As he was interviewed by ESPN’s Holly Rowe at halftime, Ohio State coach Urban Meyer had the look of the cat who ate the canary.
In the press box we couldn’t hear what he was saying, but the message in his countenance was clear — he was very comfortable with his team’s 17-0 lead.
After all, his No. 8 Buckeyes were facing a team they had blitzed 63-14 last season. And in their last four games, his squad had racked up at least 50 points.
His team had silenced a white-clad crowd of nearly 108,000.
Sign Up and Save
Get six months of free digital access to the Centre Daily Times
And more importantly, it sent a message to the more than 100 recruits on the Penn State sideline — we are the real power in the Big Ten.
But 30 minutes of football later, he was sweating bullets.
Two overtime drives would eventually keep his team’s national championship hopes alive, but his chances with some of those recruits may have taken a hit.
Led by a gutty defensive effort, the Nittany Lions made one of the more incredible comebacks in Penn State history. And while the fans left disappointed, James Franklin’s squad gave them some hope that one day soon the Nittany Lions could be among those teams battling the Buckeyes and Michigan State for a right to play in the national title game.
The boo-birds were out at the end of the first half. After the outstanding second-half effort, Penn State’s players left to cheers from an appreciative throng.
It’s funny how fast things can change in this crazy game.
It started so poorly.
On the game’s very first play, Penn State lost one of its emotional leaders when Zach Zwinak, making a rare appearance as a returner on the kickoff return team, appeared to suffer a severe left leg injury while blocking for Grant Haley.
Then came an interception on the first drive that the replay clearly showed had hit the ground before Ohio State’s Von Bell controlled it.
The Buckeyes then drove 39 yards for a score.
It started rolling from there.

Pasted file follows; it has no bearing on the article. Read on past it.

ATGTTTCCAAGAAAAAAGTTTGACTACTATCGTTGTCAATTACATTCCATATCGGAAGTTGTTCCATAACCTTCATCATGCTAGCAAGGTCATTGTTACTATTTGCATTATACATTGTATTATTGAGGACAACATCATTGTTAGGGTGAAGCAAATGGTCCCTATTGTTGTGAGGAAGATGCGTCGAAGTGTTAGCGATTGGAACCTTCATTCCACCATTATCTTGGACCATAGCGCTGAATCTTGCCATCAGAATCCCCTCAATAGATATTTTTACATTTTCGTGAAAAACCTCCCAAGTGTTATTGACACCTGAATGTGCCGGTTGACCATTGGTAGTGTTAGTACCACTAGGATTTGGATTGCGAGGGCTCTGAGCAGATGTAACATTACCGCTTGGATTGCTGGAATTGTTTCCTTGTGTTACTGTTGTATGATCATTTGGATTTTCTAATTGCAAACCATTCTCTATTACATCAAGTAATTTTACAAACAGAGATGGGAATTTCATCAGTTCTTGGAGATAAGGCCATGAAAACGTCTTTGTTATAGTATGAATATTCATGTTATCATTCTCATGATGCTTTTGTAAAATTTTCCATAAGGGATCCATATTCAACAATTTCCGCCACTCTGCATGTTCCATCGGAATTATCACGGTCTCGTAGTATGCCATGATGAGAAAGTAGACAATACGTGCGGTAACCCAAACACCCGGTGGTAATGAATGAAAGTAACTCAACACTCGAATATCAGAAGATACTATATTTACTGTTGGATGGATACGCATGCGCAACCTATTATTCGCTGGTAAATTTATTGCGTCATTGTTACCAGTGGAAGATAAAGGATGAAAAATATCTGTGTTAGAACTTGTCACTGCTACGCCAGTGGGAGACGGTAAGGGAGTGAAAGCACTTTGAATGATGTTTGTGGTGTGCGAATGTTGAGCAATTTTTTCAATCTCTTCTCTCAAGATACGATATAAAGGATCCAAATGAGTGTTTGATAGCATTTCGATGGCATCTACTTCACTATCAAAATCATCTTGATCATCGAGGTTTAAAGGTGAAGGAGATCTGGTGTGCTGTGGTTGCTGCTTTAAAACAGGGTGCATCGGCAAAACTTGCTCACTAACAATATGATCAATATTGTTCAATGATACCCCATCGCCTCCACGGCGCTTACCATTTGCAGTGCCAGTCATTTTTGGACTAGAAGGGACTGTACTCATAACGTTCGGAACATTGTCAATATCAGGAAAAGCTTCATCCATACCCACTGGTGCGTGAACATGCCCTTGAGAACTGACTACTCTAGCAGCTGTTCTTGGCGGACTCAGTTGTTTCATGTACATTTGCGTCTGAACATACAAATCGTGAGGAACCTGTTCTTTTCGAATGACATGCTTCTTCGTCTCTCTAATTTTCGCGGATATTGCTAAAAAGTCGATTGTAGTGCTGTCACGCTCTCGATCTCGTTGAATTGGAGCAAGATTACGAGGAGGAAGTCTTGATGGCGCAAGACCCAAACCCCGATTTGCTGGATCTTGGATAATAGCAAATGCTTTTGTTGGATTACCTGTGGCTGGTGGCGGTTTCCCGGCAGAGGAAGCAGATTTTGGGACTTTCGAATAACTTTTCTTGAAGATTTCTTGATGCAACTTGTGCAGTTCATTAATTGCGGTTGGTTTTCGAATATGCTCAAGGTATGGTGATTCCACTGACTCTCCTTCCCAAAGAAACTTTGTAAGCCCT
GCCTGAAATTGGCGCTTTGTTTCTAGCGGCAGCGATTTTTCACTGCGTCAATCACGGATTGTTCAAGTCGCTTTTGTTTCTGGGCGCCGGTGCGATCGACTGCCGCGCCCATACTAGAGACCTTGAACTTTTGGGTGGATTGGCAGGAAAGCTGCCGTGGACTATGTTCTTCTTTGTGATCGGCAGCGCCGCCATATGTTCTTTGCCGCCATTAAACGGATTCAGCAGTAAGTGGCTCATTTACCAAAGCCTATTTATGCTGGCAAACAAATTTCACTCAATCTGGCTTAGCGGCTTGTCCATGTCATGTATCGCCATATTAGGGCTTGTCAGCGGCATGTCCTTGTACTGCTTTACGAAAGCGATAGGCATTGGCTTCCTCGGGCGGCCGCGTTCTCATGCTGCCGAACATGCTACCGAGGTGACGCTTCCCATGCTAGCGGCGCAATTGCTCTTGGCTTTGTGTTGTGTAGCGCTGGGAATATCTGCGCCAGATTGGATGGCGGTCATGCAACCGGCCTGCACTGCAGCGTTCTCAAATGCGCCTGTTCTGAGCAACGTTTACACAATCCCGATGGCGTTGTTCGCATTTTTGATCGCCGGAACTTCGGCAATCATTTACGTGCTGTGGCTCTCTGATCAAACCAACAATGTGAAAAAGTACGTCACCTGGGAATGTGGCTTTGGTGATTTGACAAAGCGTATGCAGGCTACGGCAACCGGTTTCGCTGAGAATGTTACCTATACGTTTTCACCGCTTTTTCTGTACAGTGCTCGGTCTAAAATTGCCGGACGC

The play clock appeared to run out on a 49-yard Buckeye field goal. A horrible punt — it appears James Franklin should have spent two bye weeks auditioning punters — led to another Buckeye 39-yard touchdown drive.
Franklin would not comment on either of the calls during the postgame news conference other than saying, “That’s 10 points, right?”
Then one play changed everything — and no surprise it came from the Penn State defense.
Tackle Anthony Zettel dropped in coverage and with Deion Barnes pressuring, Ohio State’s J.T. Barrett threw the ball right to Zettel. The 276-pounder didn’t set any records for the 40-yard dash, but he rumbled and stumbled for the score.
Suddenly the crowd was back in the game and so were the Nittany Lions.
That defense, which has been stellar this season against weaker competition, proved it is for real. Led by linebacker Mike Hull (19 tackles) and given a lift by true freshman Marcus Allen (11 tackles, two breakups) the Nittany Lion defense stymied a team that had been averaging 46 points per game.
And it gave the Penn State offense a chance to sputter to life.
Hull’s interception set up a jump-ball touchdown to Saeed Blacknall.
But with the game on the line, the offense actually came through with a 19-play, 77-yard drive to set up Sam Ficken’s field goal to tie it.
That drive, against a very good defense, should give the Nittany Lions something to build upon.
In overtime, a touchdown — even out of the much hated Wildcat — by Bill Belton made it 24 consecutive points for Penn State.
Alas, the happy ending was not to be.
Barrett, who was mediocre in the final two quarters of regulation, was outstanding in the two extra periods, scoring both of the Buckeye touchdowns.
And with a beat-up offensive line — one that’s now in dire need of Miles Dieffenbach’s return — the Nittany Lions couldn’t pull off one more touchdown drive.
The scary thing at the end was that PSU quarterback Christian Hackenberg was hit in the knees on the final sack of the game by the Buckeyes’ Joey Bosa.
In addition to Hull and Allen, there were many heroes. DaeSean Hamilton, who at times seemed to be the only player that Hackenberg was looking for, caught a school-record 14 passes. Brandon Bell added a career-high 13 tackles.
An emotional Franklin said they contest proved some things about the team and the crowd.
“I am really proud of Penn State,” he said. “It was an example that when we really come together as a family, we can do incredible things.”
That had to impress those 100-plus recruits.
And as a tough a loss as it was, Penn State fans can even smile.
Like they’ve killed the canary.